Wednesday, July 12, 2006

The Star Monger Project

The Star Monger Project has officially begun. As mentioned in my last post, I'm converting Geoffrey Noles' excellent Flash game Star Monger to a tabletop boardgame format. I've completed the initial draft of the rules and will hopefully get some play testing in this weekend with the Bottom Street Irregulars. Here's my intro to the rules:

Star Monger started life as a Flash game on Geoffrey Noles’ website ae4rv.com. After playing it once or twice I thought, “Hey, this would make a neat tabletop game for an afternoon or a convention.” It is a game of exploration, colonization, conquest and eventual galactic domination. Some of the mechanics in play are quite subtle and although the basic strategies are learned quickly, there is an addictive quality to the game that I find appealing. I find myself playing it once or twice a day as a break from other pursuits.

A friend, James Earles, and I, had experimented with a similar concept a few years earlier called Terra Secunda at the Egyptian Campaign game convention in Carbondale, IL. TS was extremely complex, each faction actually requiring two people to play. One person ran the diplomatic and economic side of the game while another ran the military. Although most of the aspects of the game were extremely abstract and streamlined on an individual basis, together they made for a lot of work on both the players’ and game controllers’ end. The game lasted a whopping 12 hours, and was a substantial investment in time as well as money.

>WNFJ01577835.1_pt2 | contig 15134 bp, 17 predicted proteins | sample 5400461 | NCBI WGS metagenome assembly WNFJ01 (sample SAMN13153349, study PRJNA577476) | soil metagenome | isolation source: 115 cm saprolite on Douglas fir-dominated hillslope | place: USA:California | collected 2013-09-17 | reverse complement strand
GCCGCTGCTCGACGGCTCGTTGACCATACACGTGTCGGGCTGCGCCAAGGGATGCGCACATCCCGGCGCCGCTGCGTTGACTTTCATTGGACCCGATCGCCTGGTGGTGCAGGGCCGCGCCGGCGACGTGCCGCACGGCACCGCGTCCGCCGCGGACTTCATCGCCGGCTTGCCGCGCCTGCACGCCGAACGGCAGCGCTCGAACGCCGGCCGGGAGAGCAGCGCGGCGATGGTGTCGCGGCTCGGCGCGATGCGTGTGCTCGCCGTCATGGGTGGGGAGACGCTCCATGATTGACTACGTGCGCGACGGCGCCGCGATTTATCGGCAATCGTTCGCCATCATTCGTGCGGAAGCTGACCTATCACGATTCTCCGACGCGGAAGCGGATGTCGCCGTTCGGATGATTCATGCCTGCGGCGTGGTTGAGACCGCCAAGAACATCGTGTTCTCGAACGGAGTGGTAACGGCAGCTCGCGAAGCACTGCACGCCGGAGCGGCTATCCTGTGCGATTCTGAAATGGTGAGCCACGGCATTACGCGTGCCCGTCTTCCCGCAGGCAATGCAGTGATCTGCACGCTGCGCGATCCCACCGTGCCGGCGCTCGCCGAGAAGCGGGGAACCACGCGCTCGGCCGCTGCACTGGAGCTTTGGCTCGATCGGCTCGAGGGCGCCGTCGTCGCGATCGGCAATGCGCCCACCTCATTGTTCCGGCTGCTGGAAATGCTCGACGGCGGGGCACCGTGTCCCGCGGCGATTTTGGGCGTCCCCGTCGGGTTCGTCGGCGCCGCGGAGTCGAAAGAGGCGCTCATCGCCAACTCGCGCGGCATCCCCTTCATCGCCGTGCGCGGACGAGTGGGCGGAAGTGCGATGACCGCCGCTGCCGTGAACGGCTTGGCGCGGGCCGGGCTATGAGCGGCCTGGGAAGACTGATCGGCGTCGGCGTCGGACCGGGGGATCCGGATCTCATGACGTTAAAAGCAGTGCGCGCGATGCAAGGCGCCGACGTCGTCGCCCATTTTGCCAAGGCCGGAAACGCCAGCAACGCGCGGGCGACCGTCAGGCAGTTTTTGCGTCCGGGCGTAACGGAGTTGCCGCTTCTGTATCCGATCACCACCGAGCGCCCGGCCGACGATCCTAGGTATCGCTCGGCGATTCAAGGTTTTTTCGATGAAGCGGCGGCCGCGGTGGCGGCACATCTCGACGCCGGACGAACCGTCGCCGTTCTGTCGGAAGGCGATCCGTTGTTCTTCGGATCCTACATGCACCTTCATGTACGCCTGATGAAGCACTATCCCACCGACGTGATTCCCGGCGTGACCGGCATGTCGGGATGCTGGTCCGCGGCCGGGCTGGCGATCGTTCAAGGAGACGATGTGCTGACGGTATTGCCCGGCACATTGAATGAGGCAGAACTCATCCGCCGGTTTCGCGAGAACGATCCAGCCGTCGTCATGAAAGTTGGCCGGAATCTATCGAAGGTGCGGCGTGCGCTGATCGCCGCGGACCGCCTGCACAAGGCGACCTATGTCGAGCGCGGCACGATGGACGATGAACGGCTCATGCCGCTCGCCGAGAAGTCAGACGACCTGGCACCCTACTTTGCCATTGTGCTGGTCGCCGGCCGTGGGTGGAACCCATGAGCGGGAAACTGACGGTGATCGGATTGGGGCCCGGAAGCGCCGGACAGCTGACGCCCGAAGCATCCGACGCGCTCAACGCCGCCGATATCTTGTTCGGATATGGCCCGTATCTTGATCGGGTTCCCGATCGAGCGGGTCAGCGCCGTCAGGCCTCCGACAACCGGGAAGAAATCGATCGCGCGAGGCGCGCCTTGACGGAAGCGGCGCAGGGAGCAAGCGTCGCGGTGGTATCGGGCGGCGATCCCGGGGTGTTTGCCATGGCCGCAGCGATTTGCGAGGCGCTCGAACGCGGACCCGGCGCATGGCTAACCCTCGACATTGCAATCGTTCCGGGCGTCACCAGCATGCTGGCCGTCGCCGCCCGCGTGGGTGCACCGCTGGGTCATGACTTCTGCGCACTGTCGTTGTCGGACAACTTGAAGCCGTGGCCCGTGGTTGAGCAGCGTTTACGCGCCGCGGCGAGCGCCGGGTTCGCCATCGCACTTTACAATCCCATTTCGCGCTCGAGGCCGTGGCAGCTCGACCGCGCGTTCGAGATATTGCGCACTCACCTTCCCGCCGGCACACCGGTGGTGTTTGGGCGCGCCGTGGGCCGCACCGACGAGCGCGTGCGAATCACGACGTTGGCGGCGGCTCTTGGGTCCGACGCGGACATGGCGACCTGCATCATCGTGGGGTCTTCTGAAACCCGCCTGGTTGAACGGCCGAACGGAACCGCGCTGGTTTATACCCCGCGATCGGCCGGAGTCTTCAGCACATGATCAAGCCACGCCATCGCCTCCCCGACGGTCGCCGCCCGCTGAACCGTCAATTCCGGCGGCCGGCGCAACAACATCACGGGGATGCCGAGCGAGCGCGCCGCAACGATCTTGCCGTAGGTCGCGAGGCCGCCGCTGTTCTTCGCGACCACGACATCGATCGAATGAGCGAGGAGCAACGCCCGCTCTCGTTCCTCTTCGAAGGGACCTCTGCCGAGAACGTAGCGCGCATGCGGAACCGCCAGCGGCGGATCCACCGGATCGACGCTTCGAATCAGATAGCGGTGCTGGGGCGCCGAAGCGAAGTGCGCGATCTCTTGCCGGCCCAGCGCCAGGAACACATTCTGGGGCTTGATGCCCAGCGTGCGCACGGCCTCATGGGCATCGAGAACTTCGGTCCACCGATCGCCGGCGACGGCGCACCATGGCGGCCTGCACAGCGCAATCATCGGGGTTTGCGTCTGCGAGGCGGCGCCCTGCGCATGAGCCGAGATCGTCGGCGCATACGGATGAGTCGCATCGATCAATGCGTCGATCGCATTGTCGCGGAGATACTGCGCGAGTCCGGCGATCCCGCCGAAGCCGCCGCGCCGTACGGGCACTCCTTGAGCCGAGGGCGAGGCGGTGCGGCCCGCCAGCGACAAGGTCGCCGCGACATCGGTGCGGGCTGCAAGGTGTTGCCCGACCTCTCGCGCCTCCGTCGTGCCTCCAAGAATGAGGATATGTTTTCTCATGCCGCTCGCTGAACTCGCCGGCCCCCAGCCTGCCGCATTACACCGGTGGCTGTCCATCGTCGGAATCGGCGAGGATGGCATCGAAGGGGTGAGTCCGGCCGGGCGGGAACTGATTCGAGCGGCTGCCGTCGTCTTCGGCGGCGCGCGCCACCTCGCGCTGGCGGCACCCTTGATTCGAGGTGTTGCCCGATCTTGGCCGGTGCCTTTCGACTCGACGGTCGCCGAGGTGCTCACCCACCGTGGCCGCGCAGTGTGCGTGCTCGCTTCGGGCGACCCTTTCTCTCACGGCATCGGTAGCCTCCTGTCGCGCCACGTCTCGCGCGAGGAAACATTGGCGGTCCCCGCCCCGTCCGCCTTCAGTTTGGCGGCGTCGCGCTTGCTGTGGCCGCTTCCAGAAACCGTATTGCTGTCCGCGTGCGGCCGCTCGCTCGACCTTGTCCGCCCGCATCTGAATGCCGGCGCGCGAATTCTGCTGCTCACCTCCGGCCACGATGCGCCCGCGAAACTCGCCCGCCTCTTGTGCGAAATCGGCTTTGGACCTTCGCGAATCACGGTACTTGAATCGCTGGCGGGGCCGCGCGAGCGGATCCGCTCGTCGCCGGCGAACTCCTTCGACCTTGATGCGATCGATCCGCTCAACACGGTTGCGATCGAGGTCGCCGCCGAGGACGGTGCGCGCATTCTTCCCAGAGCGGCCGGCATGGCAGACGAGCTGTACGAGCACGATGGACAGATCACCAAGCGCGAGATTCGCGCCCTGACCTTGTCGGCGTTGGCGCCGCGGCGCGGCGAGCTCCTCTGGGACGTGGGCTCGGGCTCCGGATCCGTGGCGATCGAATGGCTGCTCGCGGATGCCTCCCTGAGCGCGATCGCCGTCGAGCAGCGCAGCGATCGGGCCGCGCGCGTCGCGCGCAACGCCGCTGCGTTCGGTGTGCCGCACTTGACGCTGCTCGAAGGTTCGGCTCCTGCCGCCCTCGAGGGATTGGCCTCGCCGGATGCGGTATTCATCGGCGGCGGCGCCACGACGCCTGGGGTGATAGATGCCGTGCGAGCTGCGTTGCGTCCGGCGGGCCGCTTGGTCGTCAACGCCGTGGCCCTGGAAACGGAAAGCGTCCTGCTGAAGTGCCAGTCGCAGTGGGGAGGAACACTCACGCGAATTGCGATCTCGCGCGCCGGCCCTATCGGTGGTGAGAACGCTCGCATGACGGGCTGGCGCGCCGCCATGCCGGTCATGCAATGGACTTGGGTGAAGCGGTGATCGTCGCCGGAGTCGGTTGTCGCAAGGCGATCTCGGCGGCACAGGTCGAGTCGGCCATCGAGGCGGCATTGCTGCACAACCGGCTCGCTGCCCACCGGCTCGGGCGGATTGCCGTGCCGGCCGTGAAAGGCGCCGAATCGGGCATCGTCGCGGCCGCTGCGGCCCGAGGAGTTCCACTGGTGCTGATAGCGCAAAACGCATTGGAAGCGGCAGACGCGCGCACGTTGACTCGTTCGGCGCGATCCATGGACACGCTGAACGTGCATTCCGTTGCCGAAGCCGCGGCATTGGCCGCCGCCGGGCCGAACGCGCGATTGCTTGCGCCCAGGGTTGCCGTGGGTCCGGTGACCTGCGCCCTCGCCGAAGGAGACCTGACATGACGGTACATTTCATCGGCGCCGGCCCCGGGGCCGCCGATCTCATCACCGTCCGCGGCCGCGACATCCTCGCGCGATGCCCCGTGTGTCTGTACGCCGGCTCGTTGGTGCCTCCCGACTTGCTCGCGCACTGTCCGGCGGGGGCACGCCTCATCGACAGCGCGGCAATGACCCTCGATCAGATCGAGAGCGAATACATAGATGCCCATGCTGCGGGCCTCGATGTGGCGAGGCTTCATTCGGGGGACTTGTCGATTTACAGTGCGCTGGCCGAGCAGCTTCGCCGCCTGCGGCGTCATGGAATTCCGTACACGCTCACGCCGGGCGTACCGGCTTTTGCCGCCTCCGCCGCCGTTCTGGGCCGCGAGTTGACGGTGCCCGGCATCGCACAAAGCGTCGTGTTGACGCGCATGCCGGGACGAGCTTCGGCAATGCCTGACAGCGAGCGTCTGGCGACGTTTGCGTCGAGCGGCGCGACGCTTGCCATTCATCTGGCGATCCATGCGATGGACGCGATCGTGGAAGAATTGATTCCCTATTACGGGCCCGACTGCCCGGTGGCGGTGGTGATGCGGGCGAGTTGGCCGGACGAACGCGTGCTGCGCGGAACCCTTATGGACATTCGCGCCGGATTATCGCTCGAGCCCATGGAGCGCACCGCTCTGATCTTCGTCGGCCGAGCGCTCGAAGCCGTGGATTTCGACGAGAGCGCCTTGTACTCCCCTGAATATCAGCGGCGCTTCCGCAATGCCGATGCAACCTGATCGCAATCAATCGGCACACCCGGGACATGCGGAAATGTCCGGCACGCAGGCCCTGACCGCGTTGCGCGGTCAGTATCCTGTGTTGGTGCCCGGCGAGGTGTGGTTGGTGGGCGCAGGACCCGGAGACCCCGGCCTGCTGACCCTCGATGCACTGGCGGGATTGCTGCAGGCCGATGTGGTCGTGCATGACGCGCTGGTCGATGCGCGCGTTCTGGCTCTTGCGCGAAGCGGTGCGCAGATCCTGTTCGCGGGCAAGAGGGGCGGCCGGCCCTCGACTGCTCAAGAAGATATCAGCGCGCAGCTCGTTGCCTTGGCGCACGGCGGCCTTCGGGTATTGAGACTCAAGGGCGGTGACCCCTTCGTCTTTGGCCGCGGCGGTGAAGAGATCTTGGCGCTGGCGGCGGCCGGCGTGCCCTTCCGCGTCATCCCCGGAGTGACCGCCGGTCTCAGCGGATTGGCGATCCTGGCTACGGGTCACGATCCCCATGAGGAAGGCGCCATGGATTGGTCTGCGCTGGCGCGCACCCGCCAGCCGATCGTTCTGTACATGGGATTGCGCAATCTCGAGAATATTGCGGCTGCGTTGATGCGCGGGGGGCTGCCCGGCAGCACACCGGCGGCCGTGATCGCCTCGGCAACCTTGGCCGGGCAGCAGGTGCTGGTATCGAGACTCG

Star Monger will start life as the direct inverse of the TS experiment. Geoffrey describes the Flash version as “Risk in Space.” The simple, elegant play is good for an evening’s entertainment and that is where we shall begin with the board game version of Star Monger. Eventually, more rules and concepts will be layered on, adding more depth and hopefully fun (but unfortunately complexity). At its core, however, Star Monger shall remain a game about sending brave men and women out into the cold, inky blackness of space with orders to go forth, explore, colonize and conquer.

I will post the draft after its first playtest and open the floor to comments and suggestions. I have licensed the name and concept from Geoffrey for NON-COMMERCIAL purposes and provide the rules at no charge to you, the gaming public. The draft will be provided in PDF format. The concept and name are Geoffrey's, the words are mine. I ask that you credit accordingly when you redistribute any copies of the draft, beta, or finished rules.

In other news, my first batch of ships to use as fleet markers has been ordered. Leland Erickson of Metal Express suggested I use the Noble Armada Ships of the Line box set as a starter. Since the box comes with 32 ships, some dice, four 17x22 hex maps and scads of counters, it was too good a deal to pass up. I had flirted with the idea of using fighters from other sources, but I don't think they would look as good as smaller scale line ships to represent fleets. My other idea was to scratchbuild the ships from beads, buttons and assorted other odds and ends, but the end goal is to have 20 fleet markers for eight factions. That seems a bit tedious a process for 160 playing pieces. I can get the same out of five boxes of the Noble Armada sets. I think I would be able to get a whole box worth ready for play in an afternoon of minor clean up, priming, painting and basing.

Oh, also, it's my birthday. My wife got me the Wolfmother cd. It is rock and roll. Not merely "rock" nor "rock 'n' roll." It is rock and roll in the vein of Blue Oyster Cult, Led Zeppelin, Thin Lizzy and early Rush. Run, don't walk to get this cd. I'm particulalry fond of the first track "Dimension." Plus, the cover art was done by Frank Frazetta. If Frazetta ain't rock and roll, I don't know what is.

More to follow.

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